A Look Back at the Great North American Solar Eclipse

Great Expectations

I had been waiting for this solar eclipse for ages. I’ve taken photos of many partial eclipses, but I’ve never had the chance to see totality. There were other total eclipses in North America, but they never happened when I was free. Luckily, this one was special, as it was close to my home. Seeing this phenomenon was unlike anything else I’ve ever experienced. It was truly magnificence in action. This is a look back at the solar eclipse. The planning and ultimately the experience.

I had many ideas for photographing this eclipse. I packed four cameras, each with a specific task in mind. One camera was to shoot a landscape timelapse, another camera was slated to use a long lens on a gimbal, another camera with another long lens was to be set on a Benro Polaris which would track the Sun, and lastly, a hydrogen-alpha infrared converted camera also fitted with a long lens on yet another gimbal. The gear was listed on a spreadsheet with its assignment with all the other necessary gizmos. As my friend quipped as we loaded his car, NASA gear was coming on board. Ha!

Given all the gear I was hauling and my plans for photography, the most important goal was to witness the eclipse with my eyes.

The Reality

So, what ended up happening? I used only two out of the four cameras and I made sure I took the time to witness the incredible sight with my own eyes.

Did I use any of the power banks or other assorted gear? Nope. From my spreadsheet, I only used two cameras, two lenses, two solar filters, a gimbal, the Benro Polaris, and two tripods. I much rather have too much gear and not need it than need it and not have it. Oddly, I don’t have the same viewpoint when it comes to packing clothing. But that’s another story.

I achieved my primary goals, albeit without all my cameras. The vision of the eclipse is etched into my memory. The photographs let me revisit the moment and feel the experience all over again.

I have thousands of frames from both cameras. The most successful captures came from my Nikon Z9 with a 200-500mm lens mounted on the Benro Polaris that tracked the Sun. Using the tracker helped me relax and enjoy the moment. I could see the Sun on the camera’s LCD and it stayed steady in its center position thanks to the work of my trusty tracker. My other camera was on the gimbal. Over the span of the eclipse, I pretty much ended up ignoring the second camera because I was thrilled at what I was seeing on the Z9.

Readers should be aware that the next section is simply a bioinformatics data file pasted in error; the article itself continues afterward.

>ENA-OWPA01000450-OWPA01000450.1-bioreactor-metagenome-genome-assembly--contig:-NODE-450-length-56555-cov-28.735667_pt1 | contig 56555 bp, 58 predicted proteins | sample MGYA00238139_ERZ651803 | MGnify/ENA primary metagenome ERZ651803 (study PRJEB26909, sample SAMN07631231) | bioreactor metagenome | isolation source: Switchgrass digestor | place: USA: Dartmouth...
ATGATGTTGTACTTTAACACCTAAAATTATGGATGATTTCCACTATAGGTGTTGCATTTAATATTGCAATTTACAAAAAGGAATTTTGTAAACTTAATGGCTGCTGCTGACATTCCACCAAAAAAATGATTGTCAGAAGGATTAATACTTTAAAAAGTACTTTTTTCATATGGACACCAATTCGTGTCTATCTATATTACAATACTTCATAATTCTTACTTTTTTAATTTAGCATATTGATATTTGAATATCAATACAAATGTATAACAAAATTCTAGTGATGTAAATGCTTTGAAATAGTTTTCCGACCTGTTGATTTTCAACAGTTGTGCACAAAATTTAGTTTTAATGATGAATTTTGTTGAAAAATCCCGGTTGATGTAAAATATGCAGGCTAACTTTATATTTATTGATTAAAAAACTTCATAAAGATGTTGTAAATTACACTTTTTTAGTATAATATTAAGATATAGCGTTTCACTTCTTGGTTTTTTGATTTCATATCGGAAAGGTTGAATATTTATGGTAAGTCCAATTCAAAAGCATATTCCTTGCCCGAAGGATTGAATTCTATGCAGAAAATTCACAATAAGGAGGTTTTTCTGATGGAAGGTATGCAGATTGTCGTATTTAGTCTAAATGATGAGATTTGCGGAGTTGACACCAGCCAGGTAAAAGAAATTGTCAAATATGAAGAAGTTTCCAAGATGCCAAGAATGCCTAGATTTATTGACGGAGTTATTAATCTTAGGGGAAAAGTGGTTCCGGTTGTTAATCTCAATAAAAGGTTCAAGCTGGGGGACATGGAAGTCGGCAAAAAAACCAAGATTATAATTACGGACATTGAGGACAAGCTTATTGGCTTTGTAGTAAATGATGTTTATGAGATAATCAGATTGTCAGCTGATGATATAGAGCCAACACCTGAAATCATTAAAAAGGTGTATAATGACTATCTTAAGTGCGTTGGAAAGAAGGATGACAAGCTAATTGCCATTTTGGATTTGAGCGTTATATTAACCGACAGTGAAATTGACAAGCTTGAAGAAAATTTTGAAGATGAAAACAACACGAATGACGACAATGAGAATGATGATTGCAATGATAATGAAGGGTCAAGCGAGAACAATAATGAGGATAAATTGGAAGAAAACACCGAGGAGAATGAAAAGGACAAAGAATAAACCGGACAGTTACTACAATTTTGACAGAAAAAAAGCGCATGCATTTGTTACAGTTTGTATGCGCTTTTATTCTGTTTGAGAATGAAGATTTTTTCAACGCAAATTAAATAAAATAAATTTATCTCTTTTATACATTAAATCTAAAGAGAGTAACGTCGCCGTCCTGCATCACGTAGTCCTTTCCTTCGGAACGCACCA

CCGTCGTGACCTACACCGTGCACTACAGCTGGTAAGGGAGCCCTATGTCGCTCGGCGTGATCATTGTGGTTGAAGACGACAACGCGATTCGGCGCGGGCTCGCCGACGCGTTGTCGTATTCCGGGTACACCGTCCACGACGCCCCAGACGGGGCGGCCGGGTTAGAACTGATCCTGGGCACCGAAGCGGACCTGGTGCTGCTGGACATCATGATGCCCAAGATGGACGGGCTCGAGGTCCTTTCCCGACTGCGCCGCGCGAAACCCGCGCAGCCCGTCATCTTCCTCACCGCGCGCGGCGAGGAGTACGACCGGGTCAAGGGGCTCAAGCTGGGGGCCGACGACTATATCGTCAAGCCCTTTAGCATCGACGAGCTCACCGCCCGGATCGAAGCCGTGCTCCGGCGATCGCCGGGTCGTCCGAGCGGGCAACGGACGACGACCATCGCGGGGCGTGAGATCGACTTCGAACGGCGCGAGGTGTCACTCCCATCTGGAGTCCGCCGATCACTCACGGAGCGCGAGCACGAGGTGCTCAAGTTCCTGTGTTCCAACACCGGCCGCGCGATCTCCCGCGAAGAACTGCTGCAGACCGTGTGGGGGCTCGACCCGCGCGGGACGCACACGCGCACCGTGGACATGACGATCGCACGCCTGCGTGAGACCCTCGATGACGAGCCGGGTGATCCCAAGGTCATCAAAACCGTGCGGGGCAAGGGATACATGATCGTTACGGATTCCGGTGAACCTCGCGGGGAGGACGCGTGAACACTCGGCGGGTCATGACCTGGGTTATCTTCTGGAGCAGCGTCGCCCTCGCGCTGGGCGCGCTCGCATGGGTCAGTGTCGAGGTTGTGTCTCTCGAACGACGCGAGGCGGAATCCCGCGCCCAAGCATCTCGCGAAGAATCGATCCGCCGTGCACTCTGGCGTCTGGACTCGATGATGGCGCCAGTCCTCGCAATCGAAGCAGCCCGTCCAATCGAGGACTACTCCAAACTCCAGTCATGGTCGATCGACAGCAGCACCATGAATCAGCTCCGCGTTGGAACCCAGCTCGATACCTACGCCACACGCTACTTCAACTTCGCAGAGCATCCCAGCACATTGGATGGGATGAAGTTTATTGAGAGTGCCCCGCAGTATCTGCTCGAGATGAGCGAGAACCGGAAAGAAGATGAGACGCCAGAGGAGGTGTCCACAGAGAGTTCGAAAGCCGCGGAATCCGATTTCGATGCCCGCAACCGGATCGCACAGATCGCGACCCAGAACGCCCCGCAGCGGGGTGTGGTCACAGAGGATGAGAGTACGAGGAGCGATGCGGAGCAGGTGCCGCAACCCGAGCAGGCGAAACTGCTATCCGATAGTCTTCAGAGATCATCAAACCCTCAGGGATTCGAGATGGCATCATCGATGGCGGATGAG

Once the tracker was configured, I set the camera to shoot every 20 seconds. I used the Thousand Oaks Solar glass filter on this camera as I like the yellow color of the Sun. My other camera, a Nikon D850, was fitted with a 500mm f/4 lens and a Kendrick Astro Solar mylar filter. This filter is excellent but it gives a whitish look to the Sun. This is easy to adjust in post. Add a warming photo filter adjustment layer to make it “sunnier”.

Shooting every 20 seconds gave me options. Besides being an obvious timelapse, I can pull out frames at specific times to create a sequence. One of the sequences I have assembled as of this writing is comprised of frames every three minutes, over a span of 51 minutes. At one minute before totality, I removed the solar filter and bracketed 9 frames at full-stop intervals. Ratcheting the base shutter speed for each bracket sequence gave me a large number of frames that were well-detailed and exposed. Setting alarms helped note the filter off and filter on times.

⁠The Moon moving across the Sun heading towards totality. Note the sunspots.

πŸ“· – Nikon Z9 πŸ”˜ – Nikon 200-500mm 🎞 – ISO 100 πŸ”˜ – f/5.6 πŸ•’ – 1/250 second

The Sun is currently in a very active period giving us incredible prominences. The large bright pink prominence was clearly visible to the naked eye. The smaller prominences are visible in the telephoto image below.

πŸ“· – Nikon Z9 πŸ”˜ – Nikon 200-500mm 🎞 – ISO 100 πŸ”˜ – f/5.6 πŸ•’ – 1/640 second⁠

The diamond ring was amazing to see! Note the hot pink prominences on the right side of the Sun.

πŸ“· – Nikon Z9 πŸ”˜ – Nikon 200-500mm 🎞 – ISO 100 πŸ”˜ – f/5.6 πŸ•’ – 1/160 second

Totality. The mind-bending view that has rocked humanity through the ages.

πŸ“· – Nikon Z9 πŸ”˜ – Nikon 200-500mm 🎞 – ISO 100 πŸ”˜ – f/5.6 πŸ•’ – 37 frame HDR.

A sequence assembled from frames from the timelapse. 51 minutes of images, each frame 3 minutes apart.

Partials – πŸ“· – Nikon Z9 πŸ”˜ – Nikon 200-500mm 🎞 – ISO 100 πŸ”˜ – f/5.6 πŸ•’ – 1/250 second

Totality – πŸ“· – Nikon Z9 πŸ”˜ – Nikon 200-500mm 🎞 – ISO 100 πŸ”˜ – f/5.6 πŸ•’ – 1/20 second

Warp Overdrive Commenced

I am a lifelong lover of observing the heavens. Experiencing this eclipse has electrified my already intense addiction to celestial events. Total eclipses occur roughly every 18 months. The challenge is the location. I have my sights set on the next total eclipse that will be visible in Greenland, Iceland, and Spain in 2026. Note that the next total eclipse that will grace North America is in 2044. If you have never witnessed a total eclipse, I urge you to make an effort to see one. No words can describe the feeling of witnessing it with your own eyes.

Viewing a total solar eclipse seems to create a conduit to our ancestors from ages past. This awe is ancient and is a reminder of the incredible power of the universe and subsequently, the reality that humans are but ineffectual grains of dust.

Have you experienced a total solar eclipse? Let’s hear it in the comments.

Β© Silvana Della Camera

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